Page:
In general, the lower the p-value, the less belief you attach to your null hypothesis (in fact, the p-value is the chance that, if the null hypothesis were true, a test statistic so extreme (or more) as the one obtained from your sample would be obtained).
As such, it is reasonable to say that the lower the p-value, the more confident you are that there may be an alternative out there that is more probable to give this extreme statistic. As we are typically aiming to dis"prove" the null hypothesis (e.g. show that a coefficient in a regression is not zero), typically we say that lower p-values imply better results.
With the K-S test, it's a bit different: in fact, here, we typically hope that the null hypothesis is true. Therein lies the problem: at "best" we can say there is overwhelming evidence that the null hypothesis is not true (when the p-value is really low), or that the test we used did not provide evidence against the null hypothesis (e.g. if you find a p-value of 0.5). Unfortunately, there is nothing to say that there isn't an alternative out there (for K-S it could be e.g. the T-distribution instead of normal) that would give even better results!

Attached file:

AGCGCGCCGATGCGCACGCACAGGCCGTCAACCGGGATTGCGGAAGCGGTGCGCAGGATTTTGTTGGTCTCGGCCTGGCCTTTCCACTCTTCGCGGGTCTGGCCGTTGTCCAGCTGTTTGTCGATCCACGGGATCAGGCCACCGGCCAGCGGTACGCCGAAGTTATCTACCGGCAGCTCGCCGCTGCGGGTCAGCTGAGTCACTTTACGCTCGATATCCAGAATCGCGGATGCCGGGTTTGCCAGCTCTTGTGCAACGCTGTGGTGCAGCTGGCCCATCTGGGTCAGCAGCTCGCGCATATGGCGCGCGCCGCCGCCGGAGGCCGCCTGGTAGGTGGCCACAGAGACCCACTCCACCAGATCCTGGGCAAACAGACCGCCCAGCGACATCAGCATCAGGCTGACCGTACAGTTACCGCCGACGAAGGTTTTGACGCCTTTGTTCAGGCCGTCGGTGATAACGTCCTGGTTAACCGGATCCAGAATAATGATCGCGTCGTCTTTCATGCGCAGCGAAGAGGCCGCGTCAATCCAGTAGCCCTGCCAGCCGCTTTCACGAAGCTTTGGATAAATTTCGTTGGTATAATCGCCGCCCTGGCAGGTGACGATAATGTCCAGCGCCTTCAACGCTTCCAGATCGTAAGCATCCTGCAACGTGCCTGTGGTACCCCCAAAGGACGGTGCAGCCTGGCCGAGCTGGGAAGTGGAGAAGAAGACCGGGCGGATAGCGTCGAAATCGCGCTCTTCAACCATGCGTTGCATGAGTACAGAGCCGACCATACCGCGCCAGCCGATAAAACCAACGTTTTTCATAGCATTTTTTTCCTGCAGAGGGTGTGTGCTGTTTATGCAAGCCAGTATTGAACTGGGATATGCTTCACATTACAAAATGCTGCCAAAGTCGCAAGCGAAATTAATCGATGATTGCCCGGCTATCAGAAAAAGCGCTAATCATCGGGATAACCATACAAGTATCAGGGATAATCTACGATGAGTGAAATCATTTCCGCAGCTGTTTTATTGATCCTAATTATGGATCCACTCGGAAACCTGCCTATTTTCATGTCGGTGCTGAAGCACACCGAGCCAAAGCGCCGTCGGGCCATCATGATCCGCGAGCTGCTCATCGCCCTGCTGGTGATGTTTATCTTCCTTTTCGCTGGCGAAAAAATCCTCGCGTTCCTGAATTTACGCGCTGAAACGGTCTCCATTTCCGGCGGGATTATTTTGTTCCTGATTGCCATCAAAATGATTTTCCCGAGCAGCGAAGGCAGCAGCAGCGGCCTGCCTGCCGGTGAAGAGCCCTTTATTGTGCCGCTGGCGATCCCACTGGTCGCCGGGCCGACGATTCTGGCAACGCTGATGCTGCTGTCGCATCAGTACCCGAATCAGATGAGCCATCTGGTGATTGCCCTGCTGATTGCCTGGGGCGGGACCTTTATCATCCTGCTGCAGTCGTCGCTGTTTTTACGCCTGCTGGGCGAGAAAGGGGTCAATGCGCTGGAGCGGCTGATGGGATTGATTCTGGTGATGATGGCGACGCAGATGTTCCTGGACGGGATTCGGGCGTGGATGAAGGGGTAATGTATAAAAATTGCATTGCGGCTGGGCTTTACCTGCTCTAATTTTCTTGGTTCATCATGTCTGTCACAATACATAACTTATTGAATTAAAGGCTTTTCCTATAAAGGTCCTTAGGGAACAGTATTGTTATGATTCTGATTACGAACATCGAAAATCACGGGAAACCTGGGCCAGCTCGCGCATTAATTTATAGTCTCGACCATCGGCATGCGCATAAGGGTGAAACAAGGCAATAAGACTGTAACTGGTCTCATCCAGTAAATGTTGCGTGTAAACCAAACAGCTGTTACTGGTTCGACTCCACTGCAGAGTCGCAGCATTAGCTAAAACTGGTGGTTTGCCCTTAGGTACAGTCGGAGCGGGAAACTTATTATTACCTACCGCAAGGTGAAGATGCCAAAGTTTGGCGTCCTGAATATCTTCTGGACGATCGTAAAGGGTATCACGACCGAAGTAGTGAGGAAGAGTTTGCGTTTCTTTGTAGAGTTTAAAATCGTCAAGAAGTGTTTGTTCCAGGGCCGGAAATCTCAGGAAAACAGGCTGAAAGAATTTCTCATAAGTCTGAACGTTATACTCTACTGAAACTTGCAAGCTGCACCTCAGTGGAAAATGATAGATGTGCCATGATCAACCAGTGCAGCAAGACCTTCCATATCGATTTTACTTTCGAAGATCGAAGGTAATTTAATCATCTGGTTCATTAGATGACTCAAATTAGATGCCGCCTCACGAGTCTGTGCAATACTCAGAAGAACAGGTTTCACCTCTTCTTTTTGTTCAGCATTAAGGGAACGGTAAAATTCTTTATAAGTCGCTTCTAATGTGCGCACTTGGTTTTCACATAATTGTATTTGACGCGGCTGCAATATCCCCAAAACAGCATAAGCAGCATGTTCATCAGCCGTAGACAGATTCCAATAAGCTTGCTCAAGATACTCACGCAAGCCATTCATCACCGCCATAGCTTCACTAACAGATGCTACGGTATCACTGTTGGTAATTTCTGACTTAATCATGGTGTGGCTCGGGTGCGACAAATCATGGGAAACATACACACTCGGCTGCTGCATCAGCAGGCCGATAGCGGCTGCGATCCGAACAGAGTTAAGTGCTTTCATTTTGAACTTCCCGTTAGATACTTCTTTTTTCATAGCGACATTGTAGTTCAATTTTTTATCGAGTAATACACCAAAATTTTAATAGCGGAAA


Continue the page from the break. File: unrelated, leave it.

In this manner, it is not a good idea to call the higher p-value "a better result". At most you could say that there is "less evidence against" its null hypothesis.
If there is some sound reason for applying the hard threshold of 5% (which in truth generally is rather arbitrary), it doesn't matter anyway, like you indicate.